Eight of us from cities across the US decided to meet in Oaxaca to renew old friendships and explore the region. Most of us had some working facility with Spanish and none of us had been to Oaxaca before. We heard about the En Vía tour from our advance man on the ground in Oaxaca who had come two weeks early to study Spanish at Instituto Cultural Oaxaca and had heard Emily’s presentation. Our like-minded group all wanted in, and we arranged the tour for our second day in Oaxaca.
Elizabeth and Shelley were our guides that day and we arrived in Teotitlán in time for lunch at the restaurant of Concepción who with her two partners was applying for her third En Vía loan. The tlayudas were outstanding, and after lunch Concepción explained how her loans had made it possible for her to expand her business and to send her children to school.
The next stop was at the church in Teotitlán. The church is such a charming setting set against the hills. We had the feeling that we were gaining a view of village life that few tourists get in rural Mexico. The fresh flowers that adorned all the chapel altars showed a village proud of its church and its place in their community. We learned that the church had been built on the ruins of an old Zapotec pilgrimage site and many of the old Zapotec designs were preserved amid the stucco covering. These were designs that we would see repeated in many of the weavings that day.
Our first weaver was Eulalia who met us in the churchyard. After a short van ride into the hills above Teotitlán she welcomed our group into her home and became our first teacher about dyeing and weaving. We learned that wool from a six-month old lamb has just the right amount of lanolin to make the carding process easier. We learned about all the dyes necessary to make these weavings in the traditional way from pomegranate skins used to make yellow to the dried up parasite worm, cochinilla, used to make the brilliant reds. Eulalia practiced some of her English on us that she had learned from her En Vía English classes to explain about the weaving process. All of us were taken with her independence and skill as a weaver, and one couple in our party went home the proud owner of a Eulalia original.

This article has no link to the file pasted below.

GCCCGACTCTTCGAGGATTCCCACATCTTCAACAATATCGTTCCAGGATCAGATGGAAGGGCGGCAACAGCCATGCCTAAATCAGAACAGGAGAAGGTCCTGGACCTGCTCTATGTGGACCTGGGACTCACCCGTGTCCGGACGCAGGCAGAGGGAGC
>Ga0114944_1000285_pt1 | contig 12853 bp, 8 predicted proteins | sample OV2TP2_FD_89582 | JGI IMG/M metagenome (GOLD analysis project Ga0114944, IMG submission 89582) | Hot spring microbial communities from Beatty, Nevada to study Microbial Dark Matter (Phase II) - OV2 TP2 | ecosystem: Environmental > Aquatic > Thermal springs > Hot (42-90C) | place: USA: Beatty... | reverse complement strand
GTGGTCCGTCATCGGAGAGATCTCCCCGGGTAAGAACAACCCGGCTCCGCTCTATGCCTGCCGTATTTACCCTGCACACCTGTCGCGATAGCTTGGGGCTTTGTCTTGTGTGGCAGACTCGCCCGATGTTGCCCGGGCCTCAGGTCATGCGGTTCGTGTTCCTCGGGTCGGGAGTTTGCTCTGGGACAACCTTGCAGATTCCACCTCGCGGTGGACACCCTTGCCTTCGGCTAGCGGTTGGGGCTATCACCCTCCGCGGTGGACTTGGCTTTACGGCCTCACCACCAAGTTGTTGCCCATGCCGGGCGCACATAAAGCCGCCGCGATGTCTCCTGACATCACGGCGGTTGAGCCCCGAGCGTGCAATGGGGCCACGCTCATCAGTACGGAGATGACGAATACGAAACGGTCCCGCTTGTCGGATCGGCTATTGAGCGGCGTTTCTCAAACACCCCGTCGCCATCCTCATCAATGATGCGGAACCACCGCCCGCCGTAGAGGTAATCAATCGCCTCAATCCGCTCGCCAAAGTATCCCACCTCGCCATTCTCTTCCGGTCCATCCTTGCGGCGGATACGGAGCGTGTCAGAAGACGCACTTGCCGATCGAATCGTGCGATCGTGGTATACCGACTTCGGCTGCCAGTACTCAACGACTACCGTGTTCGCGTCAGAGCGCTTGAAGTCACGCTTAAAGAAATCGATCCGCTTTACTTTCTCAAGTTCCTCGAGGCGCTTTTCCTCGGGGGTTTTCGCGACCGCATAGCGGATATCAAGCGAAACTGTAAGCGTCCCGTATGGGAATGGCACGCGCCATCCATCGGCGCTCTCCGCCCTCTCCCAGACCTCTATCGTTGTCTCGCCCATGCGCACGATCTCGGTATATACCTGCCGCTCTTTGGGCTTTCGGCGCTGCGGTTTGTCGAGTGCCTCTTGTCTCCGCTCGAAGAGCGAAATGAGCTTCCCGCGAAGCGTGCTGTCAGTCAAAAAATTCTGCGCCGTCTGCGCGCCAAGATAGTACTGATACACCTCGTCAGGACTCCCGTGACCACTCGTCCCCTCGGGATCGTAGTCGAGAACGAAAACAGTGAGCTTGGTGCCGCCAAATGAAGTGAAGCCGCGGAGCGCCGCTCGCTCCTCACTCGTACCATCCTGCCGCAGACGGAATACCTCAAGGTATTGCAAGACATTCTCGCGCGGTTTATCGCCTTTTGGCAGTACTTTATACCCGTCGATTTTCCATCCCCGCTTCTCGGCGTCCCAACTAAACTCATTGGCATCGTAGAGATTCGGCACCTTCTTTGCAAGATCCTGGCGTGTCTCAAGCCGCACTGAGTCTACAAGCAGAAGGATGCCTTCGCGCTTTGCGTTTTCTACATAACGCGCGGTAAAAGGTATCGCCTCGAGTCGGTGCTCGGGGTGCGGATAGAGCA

When our tour was done, we had visited the businesses of 6 women, two groups of three. Their stories revealed to us how just a small loan can go a long way toward empowering these women and making a difference in the lives of their families and their communities. On our last night we sat around reminiscing about the most memorable parts of our 10 days in Oaxaca. Many of our very best memories were of these hours we spent learning from the women of Teotitlán and our time together as friends was made all the richer by sharing this experience.